While the New York Rangers feel good about how they handled Game 7 tonight, the Washington Capitals aren’t pleased with their 2-1 loss – or the notion that this season isn’t a disappointment.
Karl Alzner told Katie Carrera how he felt about Game 7 and the Caps’ 2011-12 season overall:
“We didn’t play our best game, didn’t have enough fight – enough grit,” Alzner said. “I’m going to view it as an underachieved season. I know a lot of people don’t feel the same way.”
His teammate Brooks Laich agrees, though. Stephen Whyno gathers the gutsy forward’s thoughts on Washington’s season as a whole.
“I don’t think we exceeded anybody’s expectations,” Laich said. “We certainly had more aspirations than how the season turned out.”
Alex Ovechkin’s actions probably portrayed his feelings about the loss more than any quotes, though. Much like Joel Ward reacted after a crushing double-minor helped to doom Washington in Game 5, Ovechkin reportedly sat at his locker in full gear, contemplating the tough defeat for several minutes. As hard as this often-criticized team fought in Game 7, the result is ultimately the same: a long summer full of tough questions and difficult memories.
Following his stunning 41-game suspension, it looks like Raffi Torres has at least one former teammate in his corner.
We haven’t yet seen how the San Jose Sharks or the NHLPA are reacting to the league’s hammer-dropping decision to punish Torres for his Torres-like hit on Jakob Silfverberg, but Jason Demers decided to put in a good word for Torres tonight.
It was a simple message: “#FreeTorres.”
Demers, now of the Dallas Stars, was once with Torres and the Sharks. (In case this post’s main image didn’t make that clear enough already.)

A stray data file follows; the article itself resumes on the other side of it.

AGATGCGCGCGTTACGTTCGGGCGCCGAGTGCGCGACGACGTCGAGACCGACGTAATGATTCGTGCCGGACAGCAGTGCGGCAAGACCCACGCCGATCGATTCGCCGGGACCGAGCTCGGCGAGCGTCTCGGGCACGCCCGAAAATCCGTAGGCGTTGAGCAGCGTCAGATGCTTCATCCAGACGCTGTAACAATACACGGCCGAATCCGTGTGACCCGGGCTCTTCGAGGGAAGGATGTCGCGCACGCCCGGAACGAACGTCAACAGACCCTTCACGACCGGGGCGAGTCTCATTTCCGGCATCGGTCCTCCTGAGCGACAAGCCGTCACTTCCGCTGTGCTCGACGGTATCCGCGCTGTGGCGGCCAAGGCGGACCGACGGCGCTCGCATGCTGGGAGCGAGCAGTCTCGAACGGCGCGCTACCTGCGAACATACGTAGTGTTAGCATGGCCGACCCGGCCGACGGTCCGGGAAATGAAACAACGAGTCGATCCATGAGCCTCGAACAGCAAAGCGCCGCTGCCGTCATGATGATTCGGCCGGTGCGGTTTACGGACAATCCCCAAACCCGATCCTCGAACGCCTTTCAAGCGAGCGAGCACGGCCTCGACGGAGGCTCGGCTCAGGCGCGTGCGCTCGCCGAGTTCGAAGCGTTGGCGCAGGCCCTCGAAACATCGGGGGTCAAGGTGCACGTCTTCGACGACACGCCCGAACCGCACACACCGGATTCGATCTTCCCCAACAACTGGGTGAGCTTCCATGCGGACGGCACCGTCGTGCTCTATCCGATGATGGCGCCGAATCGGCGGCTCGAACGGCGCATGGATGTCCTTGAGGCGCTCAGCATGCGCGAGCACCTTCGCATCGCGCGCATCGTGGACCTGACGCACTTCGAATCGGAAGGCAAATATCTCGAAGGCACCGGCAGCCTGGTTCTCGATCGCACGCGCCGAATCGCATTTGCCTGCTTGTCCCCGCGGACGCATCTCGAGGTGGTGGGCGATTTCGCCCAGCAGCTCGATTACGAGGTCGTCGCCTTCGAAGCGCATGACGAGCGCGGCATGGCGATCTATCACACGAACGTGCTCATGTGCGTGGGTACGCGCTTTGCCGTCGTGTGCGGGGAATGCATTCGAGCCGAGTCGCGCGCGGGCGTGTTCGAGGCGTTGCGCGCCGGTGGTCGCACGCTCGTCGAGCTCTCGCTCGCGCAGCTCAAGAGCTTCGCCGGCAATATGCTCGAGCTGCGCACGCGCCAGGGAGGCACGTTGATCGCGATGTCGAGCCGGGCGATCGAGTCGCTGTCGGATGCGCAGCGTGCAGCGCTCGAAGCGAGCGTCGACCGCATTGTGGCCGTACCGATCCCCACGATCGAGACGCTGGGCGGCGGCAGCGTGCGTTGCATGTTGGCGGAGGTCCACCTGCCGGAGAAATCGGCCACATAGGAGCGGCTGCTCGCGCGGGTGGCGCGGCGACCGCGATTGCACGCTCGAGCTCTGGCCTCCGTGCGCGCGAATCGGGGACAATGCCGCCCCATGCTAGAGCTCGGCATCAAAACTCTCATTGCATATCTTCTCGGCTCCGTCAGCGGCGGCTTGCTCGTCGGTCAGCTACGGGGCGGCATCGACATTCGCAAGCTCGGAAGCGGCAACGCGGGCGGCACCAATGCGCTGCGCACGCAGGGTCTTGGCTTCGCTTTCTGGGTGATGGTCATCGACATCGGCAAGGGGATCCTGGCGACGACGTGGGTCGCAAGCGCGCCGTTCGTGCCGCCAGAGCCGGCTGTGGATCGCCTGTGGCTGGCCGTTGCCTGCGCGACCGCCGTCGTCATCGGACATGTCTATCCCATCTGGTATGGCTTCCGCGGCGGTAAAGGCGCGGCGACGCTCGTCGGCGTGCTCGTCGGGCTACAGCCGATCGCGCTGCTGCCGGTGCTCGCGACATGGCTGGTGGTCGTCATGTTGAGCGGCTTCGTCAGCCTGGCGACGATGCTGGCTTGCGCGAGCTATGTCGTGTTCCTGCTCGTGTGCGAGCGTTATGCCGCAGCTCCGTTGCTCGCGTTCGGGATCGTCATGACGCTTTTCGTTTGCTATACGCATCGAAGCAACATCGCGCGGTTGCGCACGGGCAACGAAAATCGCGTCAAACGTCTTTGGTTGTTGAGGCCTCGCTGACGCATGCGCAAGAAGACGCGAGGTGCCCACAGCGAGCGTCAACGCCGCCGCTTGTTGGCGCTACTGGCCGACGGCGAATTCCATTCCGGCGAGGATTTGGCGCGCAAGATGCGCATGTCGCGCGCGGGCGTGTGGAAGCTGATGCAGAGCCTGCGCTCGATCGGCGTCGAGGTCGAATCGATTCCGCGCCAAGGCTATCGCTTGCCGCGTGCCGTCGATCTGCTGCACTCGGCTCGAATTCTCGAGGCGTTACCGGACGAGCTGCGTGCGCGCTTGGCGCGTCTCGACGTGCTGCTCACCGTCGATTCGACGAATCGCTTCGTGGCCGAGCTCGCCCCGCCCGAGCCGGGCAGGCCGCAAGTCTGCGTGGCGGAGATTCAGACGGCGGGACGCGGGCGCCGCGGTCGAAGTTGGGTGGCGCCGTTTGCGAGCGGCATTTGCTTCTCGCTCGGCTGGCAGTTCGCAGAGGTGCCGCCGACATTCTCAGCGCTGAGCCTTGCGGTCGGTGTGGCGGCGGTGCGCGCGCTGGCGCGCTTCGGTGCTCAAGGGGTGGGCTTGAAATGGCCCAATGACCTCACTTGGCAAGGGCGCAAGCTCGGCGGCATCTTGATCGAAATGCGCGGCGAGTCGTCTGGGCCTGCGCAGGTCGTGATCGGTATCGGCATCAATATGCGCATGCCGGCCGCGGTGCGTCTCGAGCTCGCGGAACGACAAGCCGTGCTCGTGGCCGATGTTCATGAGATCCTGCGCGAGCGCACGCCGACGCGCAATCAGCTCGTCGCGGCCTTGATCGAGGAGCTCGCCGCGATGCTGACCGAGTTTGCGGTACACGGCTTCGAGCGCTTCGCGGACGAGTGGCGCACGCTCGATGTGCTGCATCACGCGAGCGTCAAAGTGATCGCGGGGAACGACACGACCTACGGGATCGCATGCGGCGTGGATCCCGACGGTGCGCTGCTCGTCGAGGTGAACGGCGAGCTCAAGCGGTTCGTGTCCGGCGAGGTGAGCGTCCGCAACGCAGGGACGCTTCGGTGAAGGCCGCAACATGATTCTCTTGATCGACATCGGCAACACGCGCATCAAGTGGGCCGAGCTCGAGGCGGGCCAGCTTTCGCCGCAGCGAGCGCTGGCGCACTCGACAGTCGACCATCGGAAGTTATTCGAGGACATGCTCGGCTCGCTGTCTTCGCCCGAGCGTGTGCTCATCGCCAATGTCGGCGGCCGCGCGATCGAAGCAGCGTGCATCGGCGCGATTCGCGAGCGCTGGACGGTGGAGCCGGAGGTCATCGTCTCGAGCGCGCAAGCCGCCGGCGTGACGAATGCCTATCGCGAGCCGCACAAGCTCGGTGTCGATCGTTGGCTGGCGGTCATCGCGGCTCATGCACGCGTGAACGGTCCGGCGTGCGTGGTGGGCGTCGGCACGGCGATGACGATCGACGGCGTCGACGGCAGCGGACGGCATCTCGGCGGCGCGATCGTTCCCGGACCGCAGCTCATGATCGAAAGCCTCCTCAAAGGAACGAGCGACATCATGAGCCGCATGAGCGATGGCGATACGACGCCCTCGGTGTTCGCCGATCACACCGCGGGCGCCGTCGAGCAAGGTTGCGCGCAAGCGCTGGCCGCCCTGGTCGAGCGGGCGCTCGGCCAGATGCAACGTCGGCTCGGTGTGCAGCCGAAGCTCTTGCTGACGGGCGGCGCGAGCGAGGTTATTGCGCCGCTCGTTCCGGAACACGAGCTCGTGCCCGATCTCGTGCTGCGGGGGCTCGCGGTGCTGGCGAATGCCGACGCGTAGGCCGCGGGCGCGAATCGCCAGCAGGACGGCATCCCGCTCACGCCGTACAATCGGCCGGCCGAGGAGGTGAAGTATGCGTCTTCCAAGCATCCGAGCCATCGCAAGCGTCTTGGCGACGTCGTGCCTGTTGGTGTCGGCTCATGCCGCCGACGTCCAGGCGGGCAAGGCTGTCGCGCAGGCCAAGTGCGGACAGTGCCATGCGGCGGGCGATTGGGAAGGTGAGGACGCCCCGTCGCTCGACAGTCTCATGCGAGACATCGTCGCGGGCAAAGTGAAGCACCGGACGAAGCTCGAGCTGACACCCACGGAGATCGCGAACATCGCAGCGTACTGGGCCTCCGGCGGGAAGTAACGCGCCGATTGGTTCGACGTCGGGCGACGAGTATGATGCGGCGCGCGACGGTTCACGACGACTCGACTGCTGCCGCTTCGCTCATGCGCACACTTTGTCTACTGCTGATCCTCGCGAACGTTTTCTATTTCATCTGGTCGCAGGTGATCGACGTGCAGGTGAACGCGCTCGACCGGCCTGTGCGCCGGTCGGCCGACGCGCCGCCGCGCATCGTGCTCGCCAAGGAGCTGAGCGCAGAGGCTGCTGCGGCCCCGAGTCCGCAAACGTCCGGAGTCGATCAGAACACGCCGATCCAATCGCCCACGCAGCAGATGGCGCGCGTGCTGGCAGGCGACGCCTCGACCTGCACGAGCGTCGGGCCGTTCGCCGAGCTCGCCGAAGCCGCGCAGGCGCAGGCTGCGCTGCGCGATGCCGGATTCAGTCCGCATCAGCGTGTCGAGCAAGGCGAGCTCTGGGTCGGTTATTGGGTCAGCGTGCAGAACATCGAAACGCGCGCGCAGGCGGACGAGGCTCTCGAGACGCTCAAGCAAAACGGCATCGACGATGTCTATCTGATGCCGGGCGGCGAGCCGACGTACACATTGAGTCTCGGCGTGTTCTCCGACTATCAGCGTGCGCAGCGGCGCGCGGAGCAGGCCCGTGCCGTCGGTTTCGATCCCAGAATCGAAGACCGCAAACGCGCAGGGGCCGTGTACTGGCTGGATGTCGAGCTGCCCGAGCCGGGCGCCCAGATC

Perhaps this will become “a thing” at some point.
So far, it seems like it’s instead “a thing (that people are making fun of).”
… You get the idea.
The bottom line is that there are some who either a) blindly support Torres because they’re Sharks fans or b) simply think that the punishment was excessive.
The most important statement came from the Department of Player Safety, though.
Those who feel as though the Boston Bruins may rebound – John Tortorella, maybe? – likely rest some of their optimism on the back of a healthy Zdeno Chara.
It’s possible that he’s merely limping into what may otherwise be a healthy 2015-16 season, but it’s definitely looking like a slow start thanks to a lower-body injury.
The latest sign of a bumpy beginning came on Monday, as several onlookers (including CSNNE.com’s Joe Haggerty) pointed out that Chara was listed on injured reserve.
As Haggerty notes, that move is retroactive to Sept. 24, so his status really just opens up options for the Bruins.
Still … it’s a little unsettling, isn’t it?
The Bruins likely realize that they need to transition away from their generational behemoth, but last season provided a stark suggestion that may not be ready yet. Trading Dougie Hamilton and losing Dennis Seidenberg to injury only make them more dependent on the towering 38-year-old.
This isn’t really something to panic about, yet it might leave a few extra seats open on the Bruins’ bandwagon.